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92' Toyota Pickup: Galloping at idle, what needs replacing?

At idle (like at a stop sign or sitting in the drive way) my '92 Toyota revs up and dies down (kind of a “brrrrvvvvvv-buh… brrrrvvvvvvvv-buh”) We have been fixing it up and got ahold of another Toyota that has a decent motor but the body, frame, and everything else is shot. We are pulling a starter out of it and was wondering if the part that causes the gallop could be replaced too.

The galloping is most likely due to a vacuum leak. With this truck being 20 years old, check and replace all the vacuum lines or cap off the ones you don’t need.

Busted is probably right. But vacuum line by the foot is dirt cheap. I might be easier to just replace all the vacuum, lines one at a time and see if the erratic idle stops. Don’t forget too that this engine has a diaphtagm ignition timing advance on the distributor as well. And, don;t forget that wandering timing from a loose (worn out) distributor shaft can also cause a wandering idle. See if the shaft has any lateral play.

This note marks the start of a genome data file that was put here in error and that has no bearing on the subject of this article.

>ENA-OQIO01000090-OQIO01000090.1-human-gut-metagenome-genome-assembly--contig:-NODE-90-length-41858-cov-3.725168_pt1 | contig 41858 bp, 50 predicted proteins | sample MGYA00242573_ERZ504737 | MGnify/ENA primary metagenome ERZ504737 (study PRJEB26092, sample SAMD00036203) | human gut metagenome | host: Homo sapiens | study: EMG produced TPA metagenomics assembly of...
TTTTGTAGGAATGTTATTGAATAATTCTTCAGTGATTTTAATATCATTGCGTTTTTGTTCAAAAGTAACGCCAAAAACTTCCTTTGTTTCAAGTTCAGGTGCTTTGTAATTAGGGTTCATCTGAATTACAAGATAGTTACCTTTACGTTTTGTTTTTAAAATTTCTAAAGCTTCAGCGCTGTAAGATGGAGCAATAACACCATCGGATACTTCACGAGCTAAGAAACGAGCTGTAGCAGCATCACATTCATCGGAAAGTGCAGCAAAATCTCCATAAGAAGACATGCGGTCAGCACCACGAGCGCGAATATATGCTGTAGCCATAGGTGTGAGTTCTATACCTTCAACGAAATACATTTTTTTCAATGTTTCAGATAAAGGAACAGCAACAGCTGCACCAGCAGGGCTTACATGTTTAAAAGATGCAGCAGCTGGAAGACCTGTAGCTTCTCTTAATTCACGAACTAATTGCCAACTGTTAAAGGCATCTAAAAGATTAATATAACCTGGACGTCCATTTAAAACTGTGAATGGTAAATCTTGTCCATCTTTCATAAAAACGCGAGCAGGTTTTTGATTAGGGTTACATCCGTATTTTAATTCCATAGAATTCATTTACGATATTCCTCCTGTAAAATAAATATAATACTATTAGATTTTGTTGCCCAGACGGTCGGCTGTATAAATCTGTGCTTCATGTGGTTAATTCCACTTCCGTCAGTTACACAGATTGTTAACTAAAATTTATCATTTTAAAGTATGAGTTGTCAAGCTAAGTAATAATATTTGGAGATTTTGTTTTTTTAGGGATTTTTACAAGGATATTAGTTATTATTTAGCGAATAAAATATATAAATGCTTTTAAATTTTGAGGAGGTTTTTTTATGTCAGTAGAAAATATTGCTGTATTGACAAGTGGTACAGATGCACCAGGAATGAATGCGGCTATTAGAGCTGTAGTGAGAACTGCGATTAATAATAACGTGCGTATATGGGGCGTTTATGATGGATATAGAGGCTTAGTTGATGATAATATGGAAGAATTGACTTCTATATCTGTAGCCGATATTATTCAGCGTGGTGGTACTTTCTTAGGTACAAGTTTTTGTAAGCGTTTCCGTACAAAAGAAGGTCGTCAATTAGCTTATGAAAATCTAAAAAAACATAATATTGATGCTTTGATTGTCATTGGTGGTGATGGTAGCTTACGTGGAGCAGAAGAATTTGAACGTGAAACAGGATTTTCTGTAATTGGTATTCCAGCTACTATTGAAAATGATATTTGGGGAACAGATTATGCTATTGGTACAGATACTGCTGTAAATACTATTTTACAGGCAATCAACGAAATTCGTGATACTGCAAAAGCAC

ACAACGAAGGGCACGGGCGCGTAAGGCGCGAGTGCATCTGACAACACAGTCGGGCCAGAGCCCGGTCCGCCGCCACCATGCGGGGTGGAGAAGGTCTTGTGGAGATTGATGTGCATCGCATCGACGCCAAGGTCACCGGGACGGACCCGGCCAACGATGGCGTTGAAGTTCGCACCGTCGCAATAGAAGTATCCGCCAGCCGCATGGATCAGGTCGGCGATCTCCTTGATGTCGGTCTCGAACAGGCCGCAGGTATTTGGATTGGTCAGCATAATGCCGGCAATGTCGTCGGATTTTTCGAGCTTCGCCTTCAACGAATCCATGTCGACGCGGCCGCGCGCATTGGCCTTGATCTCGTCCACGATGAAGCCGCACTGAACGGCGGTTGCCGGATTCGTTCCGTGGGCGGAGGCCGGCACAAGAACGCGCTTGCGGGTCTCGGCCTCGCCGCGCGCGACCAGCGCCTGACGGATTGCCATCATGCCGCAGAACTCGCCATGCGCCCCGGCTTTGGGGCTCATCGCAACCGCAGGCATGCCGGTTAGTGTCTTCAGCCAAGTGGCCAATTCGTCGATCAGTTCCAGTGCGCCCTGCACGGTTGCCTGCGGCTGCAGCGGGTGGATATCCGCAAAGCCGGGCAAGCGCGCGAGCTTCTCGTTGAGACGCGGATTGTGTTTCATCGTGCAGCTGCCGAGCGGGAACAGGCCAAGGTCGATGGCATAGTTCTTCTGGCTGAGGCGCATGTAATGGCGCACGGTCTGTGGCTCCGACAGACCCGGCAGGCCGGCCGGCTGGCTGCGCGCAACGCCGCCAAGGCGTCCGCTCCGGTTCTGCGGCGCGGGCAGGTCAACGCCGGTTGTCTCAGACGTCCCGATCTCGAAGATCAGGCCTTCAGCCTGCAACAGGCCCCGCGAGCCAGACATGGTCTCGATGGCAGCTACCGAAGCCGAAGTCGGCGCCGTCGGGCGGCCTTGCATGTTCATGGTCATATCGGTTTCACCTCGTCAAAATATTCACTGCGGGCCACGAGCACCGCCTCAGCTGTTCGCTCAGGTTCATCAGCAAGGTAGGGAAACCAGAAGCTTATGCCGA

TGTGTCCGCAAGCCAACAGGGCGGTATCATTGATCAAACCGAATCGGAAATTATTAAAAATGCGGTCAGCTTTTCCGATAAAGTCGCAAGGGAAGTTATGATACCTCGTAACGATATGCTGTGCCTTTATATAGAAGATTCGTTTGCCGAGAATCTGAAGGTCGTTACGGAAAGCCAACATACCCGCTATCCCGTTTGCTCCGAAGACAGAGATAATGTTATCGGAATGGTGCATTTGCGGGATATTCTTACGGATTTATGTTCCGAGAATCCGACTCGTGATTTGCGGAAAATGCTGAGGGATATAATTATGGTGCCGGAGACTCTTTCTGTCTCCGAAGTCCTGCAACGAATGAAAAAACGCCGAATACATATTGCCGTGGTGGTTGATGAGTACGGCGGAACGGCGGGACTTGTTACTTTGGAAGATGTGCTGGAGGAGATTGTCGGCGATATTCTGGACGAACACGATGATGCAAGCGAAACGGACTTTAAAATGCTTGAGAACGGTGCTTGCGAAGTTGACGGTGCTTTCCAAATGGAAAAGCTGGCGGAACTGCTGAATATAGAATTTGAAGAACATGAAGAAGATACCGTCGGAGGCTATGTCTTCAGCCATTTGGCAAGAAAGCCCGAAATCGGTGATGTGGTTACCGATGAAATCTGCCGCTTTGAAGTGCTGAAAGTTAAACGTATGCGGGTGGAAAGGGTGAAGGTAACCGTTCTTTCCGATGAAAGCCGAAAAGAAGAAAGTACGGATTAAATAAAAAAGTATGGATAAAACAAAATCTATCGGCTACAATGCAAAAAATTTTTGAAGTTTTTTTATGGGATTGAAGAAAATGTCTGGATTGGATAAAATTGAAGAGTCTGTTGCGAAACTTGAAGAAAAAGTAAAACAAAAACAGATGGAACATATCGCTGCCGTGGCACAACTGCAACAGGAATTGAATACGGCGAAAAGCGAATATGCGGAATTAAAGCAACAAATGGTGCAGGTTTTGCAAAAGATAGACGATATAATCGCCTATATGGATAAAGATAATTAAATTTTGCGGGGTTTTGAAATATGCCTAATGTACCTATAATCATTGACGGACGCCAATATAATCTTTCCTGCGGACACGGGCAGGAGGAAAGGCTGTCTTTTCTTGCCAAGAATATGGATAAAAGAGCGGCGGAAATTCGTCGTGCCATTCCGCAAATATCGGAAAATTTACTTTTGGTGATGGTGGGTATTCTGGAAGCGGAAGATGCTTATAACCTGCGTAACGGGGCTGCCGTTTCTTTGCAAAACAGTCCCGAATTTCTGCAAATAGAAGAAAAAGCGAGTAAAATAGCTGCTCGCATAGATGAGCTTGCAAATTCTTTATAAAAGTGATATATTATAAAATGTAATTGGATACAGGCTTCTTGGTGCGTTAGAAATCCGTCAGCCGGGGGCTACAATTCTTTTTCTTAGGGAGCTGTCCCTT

PS: your vacuum gage and your timing light will probably be your two most valuable tools for diagnosing this. Sigh. I miss the old days.

It’s my feeling that reving up and down is more of a rich condition than a vacuum leak (lean condition). What do the spark plug tips indicate? If rich, check the fuel pressure regulator for leakage. Pull the vacuum hose on the regulator and check for the presence of fuel there. There shouldn’t be any.

I concur w/others that this is an air leak somewhere, which is affecting the fuel metering, causing the mixture to be soemwhat askew. This confuses the heck out of the engine computer.

It’s probably a leaking vacuum hose or a leaking vacuum operated device. All the vacuum devices have a rubber-like diaphram in them, and over time they’ll crack and start to leak. No air is supposed to enter the engine from these devices, but when they leak unmetered air gets past the MAF and confuses the ECM. The first thing I’d do it get oen of those vacuum pump/guage gadgets and test every vacuuum device to make sure it holds vacuum. The most common cause of a vacuum leak is the brake booster. But there’s lots of vacuum operated devices, and it could be any of them. Test them one at a time. If no devices are leaking, then you have to test the hoses from the manifold to the devices using the same method.

There’s one other possibility. If the idle adjusting screw has been messed with, and it is out of it’s operating limits, this also confuses the ECU. There’s no way to fix it until the idle screw is reset to it’s nominal point. The Toyota shop manual for your car probably expains how to do that.

You need something that looks like this: